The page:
5 min read

The Stanford Bubbles

As I was elected to be the Sloan Fellows representative to our school’s newspaper The GSB Reporter for this year and even though I have (see Herbert’s reflection on organizing our flash mob) and will be recruiting classmates to do most of the writing, I did submit an opinion below into the first issue that came out this week. Re-posting it here as getting the paper fully online is one of the priorities for the editorial team, but a work in progress. And for the non-local readers, have spiced the text up with some hyperlinks for background & context.

The Stanford Bubbles

The heat of the Summer quarter on campus, a luxurious head start the Sloan Fellows of GSB had this year left us a little space to ponder where have we landed. Walking one day between our campus lawns maintained exclusively with nail clippers, so lush green on the backdrop of deeply burned hillsides around The Dish it suddenly struck me:

We are truly living in a bubble here.

The mental image that developed is of a glass sphere, like a toy snow globe or maybe of a dome that has been designed to look real for those inside á la in The Truman Show movie. And taking it even further, it is easy to imagine our current location in space and time here at the GSB to be in the middle of several concentric spheres. Bubbles inside bubbles.

The well-groomed environmental perfection and raw intellect uniquely twisted with entrepreneurialism you can sense on the Stanford campus is distinct from Palo Alto, with its cutely worn-down residential streets and probably a world record in the shortest distance between Apple stores. University Avenue is just a bridge between these two bubbles.

Now, Palo Alto is itself a bubble inside broader Silicon Valley. One into which most people need to CalTrain in from nearby areas where you can still rent a room for less than a $2k or buy a house under $2M. One from which the next hot startup needs to find their way out, pulling their tentacles from entire areas of scattered buildings into full-blown campuses by the Bay, in Mountain View or further south.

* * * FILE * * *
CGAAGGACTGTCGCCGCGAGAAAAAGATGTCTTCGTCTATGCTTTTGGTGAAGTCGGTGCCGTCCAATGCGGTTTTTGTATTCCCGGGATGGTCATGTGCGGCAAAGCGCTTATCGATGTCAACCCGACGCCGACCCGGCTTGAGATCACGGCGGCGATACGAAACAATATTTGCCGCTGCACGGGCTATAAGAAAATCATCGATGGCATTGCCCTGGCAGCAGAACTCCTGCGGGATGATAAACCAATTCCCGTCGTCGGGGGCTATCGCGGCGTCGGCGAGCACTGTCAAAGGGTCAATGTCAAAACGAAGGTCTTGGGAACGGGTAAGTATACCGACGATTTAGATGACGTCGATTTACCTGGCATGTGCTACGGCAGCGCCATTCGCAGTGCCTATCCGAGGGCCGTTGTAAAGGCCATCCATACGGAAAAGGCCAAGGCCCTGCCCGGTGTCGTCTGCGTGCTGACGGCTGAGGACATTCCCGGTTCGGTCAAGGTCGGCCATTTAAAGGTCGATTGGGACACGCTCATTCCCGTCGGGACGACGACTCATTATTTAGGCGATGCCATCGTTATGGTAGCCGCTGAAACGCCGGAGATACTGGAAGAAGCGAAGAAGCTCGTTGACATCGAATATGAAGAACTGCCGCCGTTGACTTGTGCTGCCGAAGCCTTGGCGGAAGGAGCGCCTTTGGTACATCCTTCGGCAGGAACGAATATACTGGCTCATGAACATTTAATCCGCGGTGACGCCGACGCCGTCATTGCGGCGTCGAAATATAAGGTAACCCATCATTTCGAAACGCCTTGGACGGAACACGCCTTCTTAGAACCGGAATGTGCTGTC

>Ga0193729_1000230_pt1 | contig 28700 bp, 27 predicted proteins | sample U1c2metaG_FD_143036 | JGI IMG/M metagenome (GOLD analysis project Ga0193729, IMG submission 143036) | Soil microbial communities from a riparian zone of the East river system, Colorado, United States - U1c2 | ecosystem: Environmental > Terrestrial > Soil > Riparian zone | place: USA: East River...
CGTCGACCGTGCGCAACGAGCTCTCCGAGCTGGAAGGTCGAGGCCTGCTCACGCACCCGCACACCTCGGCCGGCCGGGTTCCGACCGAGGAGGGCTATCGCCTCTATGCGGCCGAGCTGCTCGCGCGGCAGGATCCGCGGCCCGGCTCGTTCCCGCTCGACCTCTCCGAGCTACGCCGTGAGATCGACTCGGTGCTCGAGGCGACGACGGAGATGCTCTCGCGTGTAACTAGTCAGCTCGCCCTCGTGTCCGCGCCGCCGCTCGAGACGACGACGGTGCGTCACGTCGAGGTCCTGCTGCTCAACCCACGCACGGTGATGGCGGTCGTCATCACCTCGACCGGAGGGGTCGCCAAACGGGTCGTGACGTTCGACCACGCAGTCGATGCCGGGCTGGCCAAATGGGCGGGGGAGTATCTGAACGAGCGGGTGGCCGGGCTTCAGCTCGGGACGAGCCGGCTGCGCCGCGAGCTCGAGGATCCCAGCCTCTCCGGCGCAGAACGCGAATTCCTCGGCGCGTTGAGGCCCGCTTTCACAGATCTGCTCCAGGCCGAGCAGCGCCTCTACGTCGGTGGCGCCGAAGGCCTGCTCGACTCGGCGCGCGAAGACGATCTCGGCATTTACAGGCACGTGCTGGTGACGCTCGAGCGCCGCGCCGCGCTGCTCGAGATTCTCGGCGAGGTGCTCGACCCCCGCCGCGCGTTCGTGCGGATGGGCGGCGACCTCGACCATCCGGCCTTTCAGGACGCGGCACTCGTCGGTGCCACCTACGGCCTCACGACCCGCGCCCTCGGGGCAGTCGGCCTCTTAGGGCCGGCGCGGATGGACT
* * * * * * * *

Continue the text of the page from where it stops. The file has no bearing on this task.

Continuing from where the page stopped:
Silicon Valley is also a bubble (and no, I am not the one to suggest the common similar metaphor using soap-based formula instead of glass) inside California. May the good people of Lost Hills (they do exist!) or Imperial County forgive me, but browsing around the wealth maps of the Golden State I am not convinced things with their education, medicine, security and probably happiness are quite on par with the area where the worlds bits are consistently turned into billions.

Zooming out: California, of course, is yet another bubble, inside the United States of America. If it were to live to its Republic-tagline on the flag and drifted away from the remaining 49 states, California would be still #9 economy in the world, breathing to the neck of Italy and ahead of Canada, Russia and India. But leaving pure econometrics aside, you could just compare the climate of San Diego with North Dakota to sense the difference. And would you imagine the people of California electing someone who claims the Earth is 9000 years old to represent them in the Science and Technology committee of their nation’s parliament? Yeah, somehow neither do I.

Wait, United States of America, the land of the free and home of the brave in itself is a bubble on Earth. Even if things all over stateside can look quite bleak in your average Presidential campaign speech, there are places where famine, suffering, suppressed dreams of the rule of law and risk of disappearing for a wrong word spoken are what people worry about, not the size of their mortgaged house or the price of oil flowing into their multigallon-engined SUV.

And so on and so forth – you get the point. I will stop before defining a trans-Pacific bubble with US & China inside and spare the analysis of whatever happened to Europe, my home, which I rarely even hear mentioned here in our Stanford bubble.

Now how is all this is relevant to us at Stanford?

First, having this protective shell, this separation from the worries of the world outside is really helpful for the learning and research happening here. What you’ve heard over and over and over about the “safe learning environment” is true. Having people come from all over the world into this distraction free, collaborative, meritocratic space to experiment, fail trying new things and stretching the boundaries is a luxury available for only a few. We should acknowledge and cherish it. And both contribute to, and take from it as much as we can while in.

Secondly, once you think about these concentric bubbles, these invisible borders that separate us from the people and cultures and problems outside, you can truly appreciate the conscious effort you see that Stanford is making to avoid you completely losing touch with the world. The mass of external speakers, venture capital lecturers with offices on the Sand Hill Road (hello, more distinct bubbles?) and political communication professors who remember who sits where in the West Wing and most admirably, the programs such as the Entrepreneurial Design for Extreme Affordability taking students to solve real hard problems for the people so far from our bubble than you could imagine. Yes, while being in the Stanford bubble, losing touch with the outside would be too easy, but inexcusable.

And last but not least: the time you personally have to exit the Stanford bubble and return to the “real world” is always almost tomorrow. Just 2.5 quarters (or 5.5, if you’re a lucky MBA1) away. What will you take along and what will you leave behind?

Which unnecessary bubbles around us will you try to break, which ones you feel are unique and important to retain?

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